Reviewed by GREG KING
Director: Ron Shelton
Stars: Woody harrelson, Antonio Banderas, Lolita Davidovich, Tom Sizemore, Robert Wagner, Lucy Liu, Richard Masur
Writer/director Ron Shelton (White Men Can’t Jump, Tin Cup, etc) explores the world of desperate jocks and failed aspirations with unrivalled authenticity and understanding. In Play It To The Bone he turns his cynical, jaundiced eye to the world of boxing, a once noble sport whose reputation has been irredeemably tarnished by recent scandals. Shelton has explored this world once before, with his script for the uneven boxing comedy The Great White Hype. Here he looks at the way in which unscrupulous promoters and entrepreneurs, loutish boxers, and obscene amounts of money have done much to tarnish the sport.
The film centres around Vince (Woody Harrelson) and Cesar (Antonio Banderas), two former boxing contenders who blew their chance at a championship title by underestimating their opponents or their promoters. For the past five years they have been largely forgotten in the boxing fraternity. Good friends, they now train together in an obscure gym in Los Angeles. Unexpectedly crooked promoter Joe Domino (Tom Sizemore) offers them the opportunity to fill the preliminary bout on a Mike Tyson fight card when the two scheduled fighters wipe themselves out through drugs and a traffic accident. All Cesar and Vince have to do is get to Las Vegas by that evening.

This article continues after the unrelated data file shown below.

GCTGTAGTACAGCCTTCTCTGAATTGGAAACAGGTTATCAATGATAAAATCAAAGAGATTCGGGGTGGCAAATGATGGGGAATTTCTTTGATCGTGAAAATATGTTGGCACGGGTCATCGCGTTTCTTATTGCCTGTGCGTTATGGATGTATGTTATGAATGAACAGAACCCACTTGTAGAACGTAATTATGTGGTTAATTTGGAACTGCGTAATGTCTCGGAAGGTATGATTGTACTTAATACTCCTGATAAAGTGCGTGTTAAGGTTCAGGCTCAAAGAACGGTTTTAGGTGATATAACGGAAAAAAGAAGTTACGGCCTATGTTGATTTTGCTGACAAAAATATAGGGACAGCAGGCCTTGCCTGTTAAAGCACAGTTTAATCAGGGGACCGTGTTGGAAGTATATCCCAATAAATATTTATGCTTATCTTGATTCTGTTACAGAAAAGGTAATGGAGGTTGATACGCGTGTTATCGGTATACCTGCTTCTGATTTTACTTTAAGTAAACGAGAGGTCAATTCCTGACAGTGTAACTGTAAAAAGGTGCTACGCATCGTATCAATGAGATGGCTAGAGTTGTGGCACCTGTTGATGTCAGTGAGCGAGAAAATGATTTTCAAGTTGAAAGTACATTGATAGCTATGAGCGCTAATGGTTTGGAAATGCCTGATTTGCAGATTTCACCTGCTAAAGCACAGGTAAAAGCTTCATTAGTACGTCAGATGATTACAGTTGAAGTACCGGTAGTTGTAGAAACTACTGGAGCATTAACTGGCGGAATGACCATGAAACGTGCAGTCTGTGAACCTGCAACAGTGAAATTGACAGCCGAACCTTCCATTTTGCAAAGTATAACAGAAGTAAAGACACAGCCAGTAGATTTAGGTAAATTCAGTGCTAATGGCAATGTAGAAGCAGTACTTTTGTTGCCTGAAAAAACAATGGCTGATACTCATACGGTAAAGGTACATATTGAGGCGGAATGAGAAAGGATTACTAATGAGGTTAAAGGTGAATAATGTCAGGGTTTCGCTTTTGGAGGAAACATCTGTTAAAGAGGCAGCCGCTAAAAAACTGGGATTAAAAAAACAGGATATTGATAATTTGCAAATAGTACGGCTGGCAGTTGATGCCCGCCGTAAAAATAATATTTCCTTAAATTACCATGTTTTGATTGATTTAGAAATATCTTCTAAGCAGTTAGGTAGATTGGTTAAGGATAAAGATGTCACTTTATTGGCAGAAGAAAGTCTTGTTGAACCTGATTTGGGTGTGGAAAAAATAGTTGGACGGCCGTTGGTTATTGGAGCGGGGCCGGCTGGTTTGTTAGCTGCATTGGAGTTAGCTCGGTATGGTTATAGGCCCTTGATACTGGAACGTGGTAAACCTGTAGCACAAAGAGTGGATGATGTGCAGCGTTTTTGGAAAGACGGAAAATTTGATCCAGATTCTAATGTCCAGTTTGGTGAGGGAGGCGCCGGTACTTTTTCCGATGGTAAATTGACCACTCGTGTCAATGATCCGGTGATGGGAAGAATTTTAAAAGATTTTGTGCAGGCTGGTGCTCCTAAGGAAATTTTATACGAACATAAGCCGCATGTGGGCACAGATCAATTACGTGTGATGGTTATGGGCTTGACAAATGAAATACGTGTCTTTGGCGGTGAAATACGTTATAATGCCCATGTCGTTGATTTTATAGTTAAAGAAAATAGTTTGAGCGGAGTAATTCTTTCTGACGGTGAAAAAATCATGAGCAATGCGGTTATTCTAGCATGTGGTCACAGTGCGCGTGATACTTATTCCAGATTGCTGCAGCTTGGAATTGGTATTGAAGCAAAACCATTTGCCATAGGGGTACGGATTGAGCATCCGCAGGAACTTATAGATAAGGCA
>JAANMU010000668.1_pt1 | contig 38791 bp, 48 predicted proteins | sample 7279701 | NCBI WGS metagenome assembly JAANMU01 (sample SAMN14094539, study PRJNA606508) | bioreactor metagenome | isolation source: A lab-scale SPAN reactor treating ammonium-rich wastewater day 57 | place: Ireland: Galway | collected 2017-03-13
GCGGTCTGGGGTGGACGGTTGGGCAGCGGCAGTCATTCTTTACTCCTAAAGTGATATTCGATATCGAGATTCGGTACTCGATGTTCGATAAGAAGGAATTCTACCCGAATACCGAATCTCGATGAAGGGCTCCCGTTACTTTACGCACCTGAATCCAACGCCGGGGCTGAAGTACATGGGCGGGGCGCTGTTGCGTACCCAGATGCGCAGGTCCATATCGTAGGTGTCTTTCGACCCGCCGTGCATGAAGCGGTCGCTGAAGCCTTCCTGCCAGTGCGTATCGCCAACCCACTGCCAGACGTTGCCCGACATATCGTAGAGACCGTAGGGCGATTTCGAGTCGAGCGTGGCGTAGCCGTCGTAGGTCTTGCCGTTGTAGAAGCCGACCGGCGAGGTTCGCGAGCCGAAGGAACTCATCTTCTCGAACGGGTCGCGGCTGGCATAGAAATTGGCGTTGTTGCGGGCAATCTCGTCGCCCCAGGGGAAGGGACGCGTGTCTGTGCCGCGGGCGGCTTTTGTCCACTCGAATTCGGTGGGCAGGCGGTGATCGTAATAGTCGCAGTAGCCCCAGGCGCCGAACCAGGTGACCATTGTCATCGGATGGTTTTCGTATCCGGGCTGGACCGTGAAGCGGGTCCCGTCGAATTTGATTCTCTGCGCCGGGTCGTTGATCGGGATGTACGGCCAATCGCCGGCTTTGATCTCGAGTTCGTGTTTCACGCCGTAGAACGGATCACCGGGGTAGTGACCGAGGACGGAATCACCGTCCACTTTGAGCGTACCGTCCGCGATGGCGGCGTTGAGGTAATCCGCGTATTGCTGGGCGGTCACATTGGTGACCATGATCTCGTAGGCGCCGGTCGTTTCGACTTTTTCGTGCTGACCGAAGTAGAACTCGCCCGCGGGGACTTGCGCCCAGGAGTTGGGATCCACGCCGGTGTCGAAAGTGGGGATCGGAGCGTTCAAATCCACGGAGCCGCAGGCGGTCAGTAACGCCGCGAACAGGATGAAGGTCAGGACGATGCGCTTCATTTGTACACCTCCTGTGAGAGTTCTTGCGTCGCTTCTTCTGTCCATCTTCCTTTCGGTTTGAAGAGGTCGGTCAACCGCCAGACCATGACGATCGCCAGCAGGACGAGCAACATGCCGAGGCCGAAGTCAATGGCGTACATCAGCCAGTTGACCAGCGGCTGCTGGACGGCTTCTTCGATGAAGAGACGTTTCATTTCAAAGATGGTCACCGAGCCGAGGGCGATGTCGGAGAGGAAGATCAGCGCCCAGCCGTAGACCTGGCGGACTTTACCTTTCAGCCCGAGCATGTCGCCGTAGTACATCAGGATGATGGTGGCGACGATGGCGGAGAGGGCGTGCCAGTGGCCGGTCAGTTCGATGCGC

The pair convince Gracie (Lolita Davidovich) to drive them. A mutual former girl friend, Grace knows the two boxers best, and the road journey is a chance for some light hearted banter, personal reflections and soul searching. This section of the film offers some superb moments of comedy and insight, one of Shelton’s strengths as a writer. However, it is let down by the introduction of Lucy Liu, in a demeaning and thankless role as a hitchhiker whoring her way across the country.
When Cesar and Vince finally step into the ring, the film undergoes a dramatic change in tone as Shelton emphasises every bone crunching blow and blood spatter. But the sight of these two pugilists slugging it out for ten brutal rounds somehow temporarily restores the sport to its former greatness. The two central characters, faded champions who are given one last shot at redemption and salvation, are familiar elements of Shelton’s canon, but Banderas and Harrelson play them with the right amount of desperation. However, they also bring a charm and easy going style to their performances that is endearing.
Play It To Bone is part buddy/road movie and part boxing movie, but on both fronts it falls short of delivering the knockout blow Shelton promises. The film is far too long for what it has to say, and the pace is far too leisurely. There are also some scenes that hint of unnecessary padding, and some moments that just plain misfire. Shelton tends to belabour his points and the film lacks the subtlety, style and slick assurance of Bull Durham, etc. Shelton also crams the fight scenes with heaps of celebrity cameos, with the likes of Kevin Costner, James Woods, singer Rod Stewart, and George Forman all getting a brief look in ring-side to add some colour to proceedings.